By John Sudworth
BBC News, Seoul
So, North Korea has carried out what it had been threatening to do for weeks, another atomic test.
Some South Koreans were angered by the North's test
The announcement broadcast on its state media said the detonation, which rattled the Korean peninsula with the magnitude of an earthquake measuring 4.5, was "in defence of the nation, the country and socialism."
It was South Korea that was first alerted to news.
Seismologists at the National Geographic Centre picked up the tremors 350 km (220 miles) away on the other side of the border.
The South Korean government immediately called an emergency cabinet meeting, although there was little sign of real public concern, apart - perhaps - from a small group of demonstrators who took to the streets to burn models of North Korean missiles.
The explosion is believed to have taken place in North Korea's north-east region, close to the site of its first nuclear test, in 2006.
This one was more powerful.
The blast is said to have made the ground tremble as far away as the Chinese border.
It seems, then, that reclusive North Korea, with a one million strong army, has dramatically increased its nuclear capability.
And not surprisingly, it has come in for strong international condemnation, with political leaders in Seoul, Tokyo and Washington declaring it an illegal act, a breach of an existing UN resolution.
Even Moscow and Beijing pointed fingers at Pyongyang, with China expressing its "resolute opposition" to the test.
So why has North Korea once again invited pariah status and carried out this nuclear test?
It had already announced that it was preparing for the test as a response to the international criticism of the rocket launch it carried out last month, although it gave little away about the exact timing.
It is hard to tell what North Koreans really think
North Korea's leaders claimed that the rocket, fired from its east coast launch base, was designed to put a communications satellite into orbit, and appeared infuriated by suggestions that the launch was, in fact, a cover for a long-range missile test.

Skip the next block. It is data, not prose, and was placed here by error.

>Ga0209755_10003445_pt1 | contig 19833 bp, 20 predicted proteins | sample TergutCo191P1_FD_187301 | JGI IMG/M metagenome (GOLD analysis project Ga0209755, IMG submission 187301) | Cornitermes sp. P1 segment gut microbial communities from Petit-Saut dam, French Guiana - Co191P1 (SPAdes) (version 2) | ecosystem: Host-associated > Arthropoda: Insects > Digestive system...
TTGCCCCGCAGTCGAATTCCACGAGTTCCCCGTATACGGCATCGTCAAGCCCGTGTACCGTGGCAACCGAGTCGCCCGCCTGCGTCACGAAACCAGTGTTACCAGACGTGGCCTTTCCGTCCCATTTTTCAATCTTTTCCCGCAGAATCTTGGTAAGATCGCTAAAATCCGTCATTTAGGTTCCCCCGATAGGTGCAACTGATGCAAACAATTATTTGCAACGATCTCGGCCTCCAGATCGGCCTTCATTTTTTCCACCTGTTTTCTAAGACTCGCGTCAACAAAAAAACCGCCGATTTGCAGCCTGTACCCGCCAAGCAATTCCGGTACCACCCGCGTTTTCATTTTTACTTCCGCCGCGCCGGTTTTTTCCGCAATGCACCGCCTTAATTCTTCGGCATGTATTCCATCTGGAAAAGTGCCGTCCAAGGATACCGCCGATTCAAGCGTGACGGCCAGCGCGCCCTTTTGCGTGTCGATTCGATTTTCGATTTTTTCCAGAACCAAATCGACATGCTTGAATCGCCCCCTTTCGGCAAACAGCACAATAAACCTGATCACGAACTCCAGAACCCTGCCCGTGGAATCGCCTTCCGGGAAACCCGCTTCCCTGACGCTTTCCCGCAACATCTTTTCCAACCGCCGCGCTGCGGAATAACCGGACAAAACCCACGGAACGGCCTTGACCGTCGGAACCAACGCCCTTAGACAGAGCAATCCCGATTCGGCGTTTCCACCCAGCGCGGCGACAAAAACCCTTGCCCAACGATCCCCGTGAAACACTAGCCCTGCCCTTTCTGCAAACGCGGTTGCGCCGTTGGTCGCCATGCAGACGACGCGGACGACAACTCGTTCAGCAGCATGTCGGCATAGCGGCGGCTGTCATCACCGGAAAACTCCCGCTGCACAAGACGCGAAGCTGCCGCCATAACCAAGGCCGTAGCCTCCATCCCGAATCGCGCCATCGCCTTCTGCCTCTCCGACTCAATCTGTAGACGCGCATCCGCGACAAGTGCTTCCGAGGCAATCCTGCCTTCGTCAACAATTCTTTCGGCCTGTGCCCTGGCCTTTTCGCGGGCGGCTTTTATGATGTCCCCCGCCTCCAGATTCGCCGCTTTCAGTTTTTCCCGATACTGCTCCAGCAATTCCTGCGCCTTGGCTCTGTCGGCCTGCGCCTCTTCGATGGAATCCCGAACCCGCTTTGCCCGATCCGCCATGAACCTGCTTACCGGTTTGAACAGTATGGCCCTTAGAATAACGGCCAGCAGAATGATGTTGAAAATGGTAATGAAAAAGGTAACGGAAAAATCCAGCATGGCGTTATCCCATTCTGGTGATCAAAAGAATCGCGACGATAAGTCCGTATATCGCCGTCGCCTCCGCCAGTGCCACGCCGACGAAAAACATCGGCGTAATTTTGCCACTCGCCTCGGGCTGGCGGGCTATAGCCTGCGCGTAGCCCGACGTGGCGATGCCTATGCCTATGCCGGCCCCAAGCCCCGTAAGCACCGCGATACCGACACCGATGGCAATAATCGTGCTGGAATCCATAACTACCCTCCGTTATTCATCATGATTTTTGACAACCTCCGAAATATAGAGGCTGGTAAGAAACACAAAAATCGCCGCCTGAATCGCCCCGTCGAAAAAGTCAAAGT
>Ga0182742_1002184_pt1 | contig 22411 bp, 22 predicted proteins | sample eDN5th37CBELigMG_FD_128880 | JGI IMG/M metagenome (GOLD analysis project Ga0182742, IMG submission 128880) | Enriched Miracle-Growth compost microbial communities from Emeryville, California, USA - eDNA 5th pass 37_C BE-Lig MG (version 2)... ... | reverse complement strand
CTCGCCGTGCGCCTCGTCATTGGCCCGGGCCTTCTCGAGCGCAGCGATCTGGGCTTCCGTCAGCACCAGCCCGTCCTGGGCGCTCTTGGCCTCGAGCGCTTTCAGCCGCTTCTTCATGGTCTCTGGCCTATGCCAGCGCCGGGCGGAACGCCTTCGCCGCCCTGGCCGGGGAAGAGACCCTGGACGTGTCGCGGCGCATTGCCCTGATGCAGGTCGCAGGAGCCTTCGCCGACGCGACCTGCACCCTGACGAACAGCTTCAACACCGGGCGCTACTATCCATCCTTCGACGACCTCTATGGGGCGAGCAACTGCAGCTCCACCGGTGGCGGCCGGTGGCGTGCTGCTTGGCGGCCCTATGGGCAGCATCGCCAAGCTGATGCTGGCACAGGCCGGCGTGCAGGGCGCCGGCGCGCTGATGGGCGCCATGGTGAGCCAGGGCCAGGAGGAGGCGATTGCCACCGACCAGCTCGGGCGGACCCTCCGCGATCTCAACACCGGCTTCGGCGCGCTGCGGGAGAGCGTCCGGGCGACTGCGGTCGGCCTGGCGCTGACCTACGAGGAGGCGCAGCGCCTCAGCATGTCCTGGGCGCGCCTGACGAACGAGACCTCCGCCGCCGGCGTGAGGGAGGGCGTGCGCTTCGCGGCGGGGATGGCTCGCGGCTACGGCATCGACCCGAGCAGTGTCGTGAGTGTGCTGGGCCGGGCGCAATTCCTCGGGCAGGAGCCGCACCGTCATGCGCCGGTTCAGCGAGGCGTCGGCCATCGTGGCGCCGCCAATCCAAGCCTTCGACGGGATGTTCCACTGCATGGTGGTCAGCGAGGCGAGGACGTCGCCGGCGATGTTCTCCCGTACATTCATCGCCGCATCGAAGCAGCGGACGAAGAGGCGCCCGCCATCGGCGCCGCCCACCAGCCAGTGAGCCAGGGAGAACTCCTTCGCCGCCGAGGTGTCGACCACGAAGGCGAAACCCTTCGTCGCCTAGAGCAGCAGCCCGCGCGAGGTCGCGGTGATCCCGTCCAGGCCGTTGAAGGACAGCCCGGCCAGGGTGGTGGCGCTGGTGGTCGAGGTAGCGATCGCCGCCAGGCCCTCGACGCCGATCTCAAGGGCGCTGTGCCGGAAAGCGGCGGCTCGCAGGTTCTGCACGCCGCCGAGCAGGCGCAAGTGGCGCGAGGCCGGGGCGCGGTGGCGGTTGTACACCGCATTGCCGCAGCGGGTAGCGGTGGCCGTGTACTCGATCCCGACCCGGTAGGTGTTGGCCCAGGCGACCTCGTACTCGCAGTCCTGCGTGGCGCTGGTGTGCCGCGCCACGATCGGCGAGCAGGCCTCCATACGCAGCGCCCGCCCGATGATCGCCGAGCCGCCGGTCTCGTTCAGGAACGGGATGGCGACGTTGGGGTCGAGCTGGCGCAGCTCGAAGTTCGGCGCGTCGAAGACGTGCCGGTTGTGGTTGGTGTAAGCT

Condemnation by the UN Security Council, it said, was the final straw.
North Korea's logic ran like this: If the world refused to play fair and recognise its rights, why should the North honour its obligations?
On 14 April, North Korea announced it was quitting the long-running nuclear negotiations, known as Six Party Talks, for good.
But there are many observers, conservatives in Seoul and Washington for example, who have long doubted whether North Korea every really intended to give up its nuclear weapons programme.
And, they have been suggesting, it has simply decided that, for now at least, it may have won all the concessions it can it terms of aid and trade.
Uncertainty over future
North Korea may feel its interests are better served by enhancing its strategic capabilities, possibly to win a bigger payout further down the line.
Some analysts say this nuclear test could be an attempt to shore up the legitimacy of a potentially weakened leader in the eyes of a domestic audience
But there is another consideration.
The North Korean leader, Kim Jong-il, is rumoured to be in poor health and has rarely been seen in public in recent months.
With no clear successor, there is deep uncertainty about the future direction of the country.
Some analysts say that this nuclear test could be an attempt to shore up the legitimacy of a potentially weakened leader in the eyes of a domestic audience.
Of course, it is impossible to know what North Koreans really think.
It is likely that there may be some genuine pride in each announcement it makes concerning its military prowess.
But if there weren't such stringent restrictions on freedom of speech, maybe some North Koreans might wonder aloud about how it is that one of the world's most impoverished regimes has just taken yet another defiant step towards nuclear weapons status.
NORTH KOREA'S SUSPECTED NUCLEAR TEST SITE
Nuclear test on 25 May 2009 is thought to have been carried out at same site as October 2006 test